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How does Shakespeare make us feel increasingly sympathetic for Juliet in act 3 scene v?

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How does Shakespeare make us feel increasingly sympathetic for Juliet in act 3 scene v? Romeo and Juliet is the tragic story of two young lovers, Romeo Montague and Juliet Capulet. They meet at a party, fall in love and are married the next day, the play itself is set over 5 days. Romeo and Juliet's love is doomed from the start; they are the only children of two feuding families, the Montague's and Capulets, so their love is both impossible and forbidden. Romeo kills Juliet's cousin and a Capulet, Tybalt, in a fight and is banished by the prince from Verona. At the start of act 3 scene V we feel sympathy for Juliet because she had just married Romeo the day before and consummated her marriage that night, now Romeo was leaving for Manchua, after being banished by the prince of cats for killing Tybalt. Juliet had probably just had one of the best nights of her life, now she has to say goodbye to Romeo, knowing that she may never see him again. This makes the audience and reader feel sympathy towards Juliet as this is a very sad situation for her to be in. Shakespeare uses the lark and nightingale as a metaphor for Romeo and Juliet's separation, and the end of their one night of married happiness. ...read more.


In this scene Capulet is very confused as to why Juliet would refuse a marriage into the royal household, then gradually his anger builds up, he starts insulting her ''out, you green-sickness carrion! Out; you baggage! You tallow face!' and threatening her '' I tell thee what: get thee to a church a Thursday or never look me in the face'' this means marry Paris or I will never see you again. Capulet is so angry he says he wants to hit Juliet ''my fingers itch'' just because she will not marry Paris. Capulet wants Juliet to marry Paris because the prince said that if there was any more fighting he would kill him, and by marrying Juliet to Paris it would make Capulet related to the prince so the Prince would find it a lot more difficult to kill Capulet. Earlier on in the play Capulet told Paris that he wanted to wait a few years before marrying his only daughter off, but now his neck is on the line he can't marry off her quick enough, this shows that Capulet has little or no affection for his daughter when he is danger. The audience is feeling even sorrier for Juliet now because she has just been turned away completely by her own flesh and blood. ...read more.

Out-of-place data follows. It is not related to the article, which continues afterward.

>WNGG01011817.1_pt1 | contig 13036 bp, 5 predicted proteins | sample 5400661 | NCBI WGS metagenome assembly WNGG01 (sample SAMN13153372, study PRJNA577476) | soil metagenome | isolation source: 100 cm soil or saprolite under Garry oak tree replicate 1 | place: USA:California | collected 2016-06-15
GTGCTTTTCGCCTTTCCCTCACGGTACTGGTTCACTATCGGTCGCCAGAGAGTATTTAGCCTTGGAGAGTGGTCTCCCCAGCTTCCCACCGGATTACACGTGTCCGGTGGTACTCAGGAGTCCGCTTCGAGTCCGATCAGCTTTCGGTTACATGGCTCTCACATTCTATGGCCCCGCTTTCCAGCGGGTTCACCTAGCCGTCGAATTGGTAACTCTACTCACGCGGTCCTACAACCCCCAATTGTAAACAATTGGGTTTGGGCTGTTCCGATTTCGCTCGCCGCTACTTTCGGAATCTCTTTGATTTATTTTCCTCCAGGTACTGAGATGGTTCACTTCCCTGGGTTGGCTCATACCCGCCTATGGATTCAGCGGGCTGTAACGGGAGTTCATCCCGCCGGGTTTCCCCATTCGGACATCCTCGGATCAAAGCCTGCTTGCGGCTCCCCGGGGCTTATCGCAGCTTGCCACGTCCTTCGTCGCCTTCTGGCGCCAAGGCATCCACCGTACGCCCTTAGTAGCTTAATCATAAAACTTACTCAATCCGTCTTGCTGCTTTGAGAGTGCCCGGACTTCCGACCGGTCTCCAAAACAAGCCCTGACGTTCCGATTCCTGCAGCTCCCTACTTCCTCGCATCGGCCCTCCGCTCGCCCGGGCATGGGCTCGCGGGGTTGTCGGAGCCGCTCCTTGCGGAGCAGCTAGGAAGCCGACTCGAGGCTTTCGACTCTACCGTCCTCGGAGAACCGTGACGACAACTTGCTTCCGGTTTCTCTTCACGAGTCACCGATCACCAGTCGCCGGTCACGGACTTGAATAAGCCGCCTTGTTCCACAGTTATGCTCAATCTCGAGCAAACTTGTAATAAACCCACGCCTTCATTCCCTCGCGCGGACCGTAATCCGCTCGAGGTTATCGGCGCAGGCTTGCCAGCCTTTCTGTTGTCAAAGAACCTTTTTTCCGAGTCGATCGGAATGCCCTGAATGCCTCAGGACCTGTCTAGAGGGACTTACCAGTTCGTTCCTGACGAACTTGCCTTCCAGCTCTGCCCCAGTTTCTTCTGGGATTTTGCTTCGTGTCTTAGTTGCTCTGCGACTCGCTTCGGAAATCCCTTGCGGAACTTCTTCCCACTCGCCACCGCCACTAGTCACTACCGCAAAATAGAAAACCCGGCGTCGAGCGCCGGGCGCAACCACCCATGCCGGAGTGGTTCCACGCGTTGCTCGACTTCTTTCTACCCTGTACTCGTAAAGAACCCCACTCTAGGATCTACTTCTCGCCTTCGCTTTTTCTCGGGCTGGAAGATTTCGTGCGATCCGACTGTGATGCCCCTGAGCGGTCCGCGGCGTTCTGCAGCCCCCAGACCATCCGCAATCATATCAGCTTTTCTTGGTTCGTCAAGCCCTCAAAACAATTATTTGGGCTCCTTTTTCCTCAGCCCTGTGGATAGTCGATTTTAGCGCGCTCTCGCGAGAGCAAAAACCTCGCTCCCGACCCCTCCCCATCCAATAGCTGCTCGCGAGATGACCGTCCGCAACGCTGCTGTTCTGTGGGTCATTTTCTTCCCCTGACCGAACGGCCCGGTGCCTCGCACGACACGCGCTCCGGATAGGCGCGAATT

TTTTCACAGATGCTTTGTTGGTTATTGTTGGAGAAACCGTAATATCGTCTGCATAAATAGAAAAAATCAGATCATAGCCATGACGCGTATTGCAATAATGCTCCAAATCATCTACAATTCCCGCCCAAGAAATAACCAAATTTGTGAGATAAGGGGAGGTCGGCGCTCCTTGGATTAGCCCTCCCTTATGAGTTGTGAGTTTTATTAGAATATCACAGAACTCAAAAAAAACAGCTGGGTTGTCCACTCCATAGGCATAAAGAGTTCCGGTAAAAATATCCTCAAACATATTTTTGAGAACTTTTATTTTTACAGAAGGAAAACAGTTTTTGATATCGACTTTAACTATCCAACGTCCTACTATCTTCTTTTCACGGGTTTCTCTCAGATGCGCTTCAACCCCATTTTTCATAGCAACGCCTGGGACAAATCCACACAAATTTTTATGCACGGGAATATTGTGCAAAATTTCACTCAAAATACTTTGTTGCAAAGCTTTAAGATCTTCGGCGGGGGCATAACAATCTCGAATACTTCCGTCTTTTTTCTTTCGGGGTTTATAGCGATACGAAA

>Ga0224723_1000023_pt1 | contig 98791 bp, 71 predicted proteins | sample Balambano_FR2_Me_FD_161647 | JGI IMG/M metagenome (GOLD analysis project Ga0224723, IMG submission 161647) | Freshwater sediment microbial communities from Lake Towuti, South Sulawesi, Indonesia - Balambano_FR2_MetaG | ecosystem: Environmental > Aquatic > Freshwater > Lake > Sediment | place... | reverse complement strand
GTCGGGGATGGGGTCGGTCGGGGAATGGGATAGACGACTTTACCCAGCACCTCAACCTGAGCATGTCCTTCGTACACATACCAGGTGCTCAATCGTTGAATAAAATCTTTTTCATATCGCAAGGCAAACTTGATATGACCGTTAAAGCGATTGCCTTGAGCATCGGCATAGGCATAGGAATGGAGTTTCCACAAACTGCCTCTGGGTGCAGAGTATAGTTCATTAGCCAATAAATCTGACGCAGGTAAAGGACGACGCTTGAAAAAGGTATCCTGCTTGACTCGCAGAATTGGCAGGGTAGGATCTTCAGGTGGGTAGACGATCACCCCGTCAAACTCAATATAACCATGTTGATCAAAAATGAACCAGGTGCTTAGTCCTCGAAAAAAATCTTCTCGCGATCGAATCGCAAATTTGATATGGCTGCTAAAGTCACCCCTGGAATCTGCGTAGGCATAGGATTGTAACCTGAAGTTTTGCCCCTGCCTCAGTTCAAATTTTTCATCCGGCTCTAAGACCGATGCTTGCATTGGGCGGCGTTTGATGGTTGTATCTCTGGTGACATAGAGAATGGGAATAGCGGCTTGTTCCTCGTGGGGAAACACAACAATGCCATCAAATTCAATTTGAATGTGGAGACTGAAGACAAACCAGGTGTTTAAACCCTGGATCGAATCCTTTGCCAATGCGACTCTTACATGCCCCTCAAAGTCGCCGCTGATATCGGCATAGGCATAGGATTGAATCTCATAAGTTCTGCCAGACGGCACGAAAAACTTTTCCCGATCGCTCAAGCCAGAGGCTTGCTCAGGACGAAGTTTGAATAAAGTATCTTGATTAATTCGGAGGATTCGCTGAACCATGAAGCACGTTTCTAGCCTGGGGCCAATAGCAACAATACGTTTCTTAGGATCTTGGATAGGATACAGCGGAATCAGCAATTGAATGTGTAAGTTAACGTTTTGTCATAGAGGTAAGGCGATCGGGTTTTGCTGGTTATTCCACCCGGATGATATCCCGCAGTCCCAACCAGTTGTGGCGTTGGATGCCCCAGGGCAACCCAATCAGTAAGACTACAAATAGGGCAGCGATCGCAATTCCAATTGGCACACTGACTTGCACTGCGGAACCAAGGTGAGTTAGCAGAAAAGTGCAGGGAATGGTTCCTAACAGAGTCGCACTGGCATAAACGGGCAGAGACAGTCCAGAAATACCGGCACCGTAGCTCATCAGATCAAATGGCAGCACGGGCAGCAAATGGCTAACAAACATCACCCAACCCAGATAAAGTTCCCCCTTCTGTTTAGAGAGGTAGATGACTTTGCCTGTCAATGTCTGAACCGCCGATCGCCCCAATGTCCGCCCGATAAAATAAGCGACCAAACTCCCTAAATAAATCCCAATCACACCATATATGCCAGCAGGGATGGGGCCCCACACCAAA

In the play Juliet progressed from a timid, loyal daughter to a determined woman, I think that she changed so much because she had led quite a sheltered life until the point when she met Romeo, after which she had her heart broken, she was being forced to marry by her father and turned away by her family, even the Nurse. I think all these factors forced Juliet to become a stronger, more determined woman. I think that a Shakespearean audience would not of been more sympathetic towards Juliet, as in the time the play was written daughters where expected to do what they where told therefore they would of expected Juliet to do exactly what her father told her to do regardless of what he said, although they would of felt sympathy for her because everyone in the audience would have been Christian, and they believe that being married to more than one person is a sin so Juliet would go to hell. A modern day audience would feel more sympathetic towards Juliet because they would feel for Juliet when she had no one to turn too, she couldn't marry because she had already married Romeo and the fact that Romeo had left her. ...read more.

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